Alexander Graham Bell would be astonished at the power of today’s smart phones. Yes, the app that makes it possible to find a Starbucks along an unfamiliar highway can feel like a miracle, but the true revolutionary power of the telephone is felt most in developing countries. In Kenya, for example, the mobile phone has, to some extent, stabilized the economy for many citizens and transformed quality of life.
Nearly all Kenyan households own at least one mobile phone—not state-of-the-art smart phones, but phones “smart” enough to accommodate at least one M-Pesa account. Available to any customer of Safaricom, Kenya’s mobile network leader, M-Pesa is a money transfer service that allows a daughter at one corner of the country to send money safely and securely to her mother in a village seven hours away. Previously, she would have entrusted an envelope of cash to a bus driver heading to her mother’s village (at considerable risk) or relied on a money transfer that took days—and a daunting amount of red tape—to process.
Of course, to withdraw funds through an M-Pesa account you must have access to an agent who can disperse the cash. Happily, in response to the popularity of M-Pesa, the network across Kenya has mushroomed to 150,000 agents. Working with Innovations for Poverty Action, Associate Professor of Applied Economics Tavneet Suri, a native Kenyan, and her colleague William Jack have been tracking incomes in regions where new agents have opened for business. They compared the financial health of those regions with that of regions where agents are not as accessible.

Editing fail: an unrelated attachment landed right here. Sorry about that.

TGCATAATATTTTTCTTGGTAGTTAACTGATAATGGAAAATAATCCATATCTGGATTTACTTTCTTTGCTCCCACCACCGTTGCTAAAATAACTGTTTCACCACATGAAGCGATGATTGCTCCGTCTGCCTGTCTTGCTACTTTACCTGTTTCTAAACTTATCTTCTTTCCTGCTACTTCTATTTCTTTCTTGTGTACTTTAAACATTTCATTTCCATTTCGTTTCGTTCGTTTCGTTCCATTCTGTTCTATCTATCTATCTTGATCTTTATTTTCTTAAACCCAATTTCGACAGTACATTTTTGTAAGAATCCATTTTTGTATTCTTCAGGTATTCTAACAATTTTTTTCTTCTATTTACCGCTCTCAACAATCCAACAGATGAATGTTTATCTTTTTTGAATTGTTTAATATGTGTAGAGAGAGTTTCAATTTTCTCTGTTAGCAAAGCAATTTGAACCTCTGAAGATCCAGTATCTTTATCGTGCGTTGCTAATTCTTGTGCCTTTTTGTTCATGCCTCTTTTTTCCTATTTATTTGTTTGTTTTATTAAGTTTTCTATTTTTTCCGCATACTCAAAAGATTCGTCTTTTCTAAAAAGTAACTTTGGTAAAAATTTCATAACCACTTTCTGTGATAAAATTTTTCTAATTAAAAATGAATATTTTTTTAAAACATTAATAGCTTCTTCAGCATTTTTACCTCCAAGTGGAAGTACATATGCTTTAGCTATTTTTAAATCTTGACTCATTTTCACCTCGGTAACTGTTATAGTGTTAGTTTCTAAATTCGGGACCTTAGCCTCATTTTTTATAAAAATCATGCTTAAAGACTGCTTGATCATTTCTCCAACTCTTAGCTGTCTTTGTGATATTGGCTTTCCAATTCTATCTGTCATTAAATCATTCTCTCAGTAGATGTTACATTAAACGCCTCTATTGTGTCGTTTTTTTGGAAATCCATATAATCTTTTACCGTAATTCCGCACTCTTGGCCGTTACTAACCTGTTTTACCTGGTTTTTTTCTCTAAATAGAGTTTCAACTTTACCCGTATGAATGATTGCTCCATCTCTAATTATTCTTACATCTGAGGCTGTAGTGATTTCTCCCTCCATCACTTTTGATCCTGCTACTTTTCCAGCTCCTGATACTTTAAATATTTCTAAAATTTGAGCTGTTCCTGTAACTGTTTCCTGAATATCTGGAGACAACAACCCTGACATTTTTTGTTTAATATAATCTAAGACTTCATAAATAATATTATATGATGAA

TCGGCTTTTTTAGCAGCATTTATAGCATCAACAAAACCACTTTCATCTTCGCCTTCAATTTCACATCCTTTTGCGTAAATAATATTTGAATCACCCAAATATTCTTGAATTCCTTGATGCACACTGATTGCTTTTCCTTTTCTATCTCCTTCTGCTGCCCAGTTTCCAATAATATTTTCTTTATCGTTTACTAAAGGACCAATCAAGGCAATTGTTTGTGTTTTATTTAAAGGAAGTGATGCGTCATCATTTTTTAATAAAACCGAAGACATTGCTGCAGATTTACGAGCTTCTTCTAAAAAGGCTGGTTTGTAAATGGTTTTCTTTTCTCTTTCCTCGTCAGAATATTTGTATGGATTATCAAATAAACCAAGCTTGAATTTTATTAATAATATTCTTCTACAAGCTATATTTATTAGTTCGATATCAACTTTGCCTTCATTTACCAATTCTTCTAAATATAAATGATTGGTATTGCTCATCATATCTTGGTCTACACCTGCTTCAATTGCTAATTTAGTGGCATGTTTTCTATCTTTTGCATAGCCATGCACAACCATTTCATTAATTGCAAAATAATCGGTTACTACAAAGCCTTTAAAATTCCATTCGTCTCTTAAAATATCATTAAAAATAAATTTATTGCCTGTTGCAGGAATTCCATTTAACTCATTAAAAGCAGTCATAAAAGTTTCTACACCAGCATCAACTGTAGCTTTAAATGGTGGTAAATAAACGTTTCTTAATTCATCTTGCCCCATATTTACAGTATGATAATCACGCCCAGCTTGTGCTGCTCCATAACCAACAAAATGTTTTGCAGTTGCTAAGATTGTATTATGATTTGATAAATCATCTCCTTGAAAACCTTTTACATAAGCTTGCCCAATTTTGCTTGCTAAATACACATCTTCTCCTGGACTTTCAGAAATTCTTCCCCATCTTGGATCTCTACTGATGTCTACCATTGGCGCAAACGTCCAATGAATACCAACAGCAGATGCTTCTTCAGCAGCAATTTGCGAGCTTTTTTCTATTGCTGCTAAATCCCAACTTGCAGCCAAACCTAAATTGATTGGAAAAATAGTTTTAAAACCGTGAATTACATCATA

A chain reaction of progress
“When bad stuff happens, people reach out to friends and family,” Suri said in a recent New York Times article about the research project. “Before, if a child needed medicine or a bike broke down, people could ask nearby relatives or friends for help. But often, it wasn’t enough. Household consumption dropped by 7 to 10 percent after such emergencies.” She and Jack discovered that M-Pesa expanded the average Kenyan’s support network, providing a broader safety net in emergencies.
In fact, they found that regions that increased the number of M-Pesa agents saw 22 percent fewer female-headed households living in extreme poverty. A full 194,000 households moved above the poverty line nationally. The M-Pesa has changed the entrepreneurial and retail climate as well. It’s now easier to buy merchandise and services, and women in areas where the numbers of M-Pesa agents grew were more likely to change occupations from farming to business. Suri and Jack estimate that 185,000 women switched occupations as M-Pesa accessibility expanded in their local area.
Mobile money is not just a Kenyan solution—100 countries now use it—and although the results may not be as dramatic as those in Kenya, mobile money is transforming lives worldwide.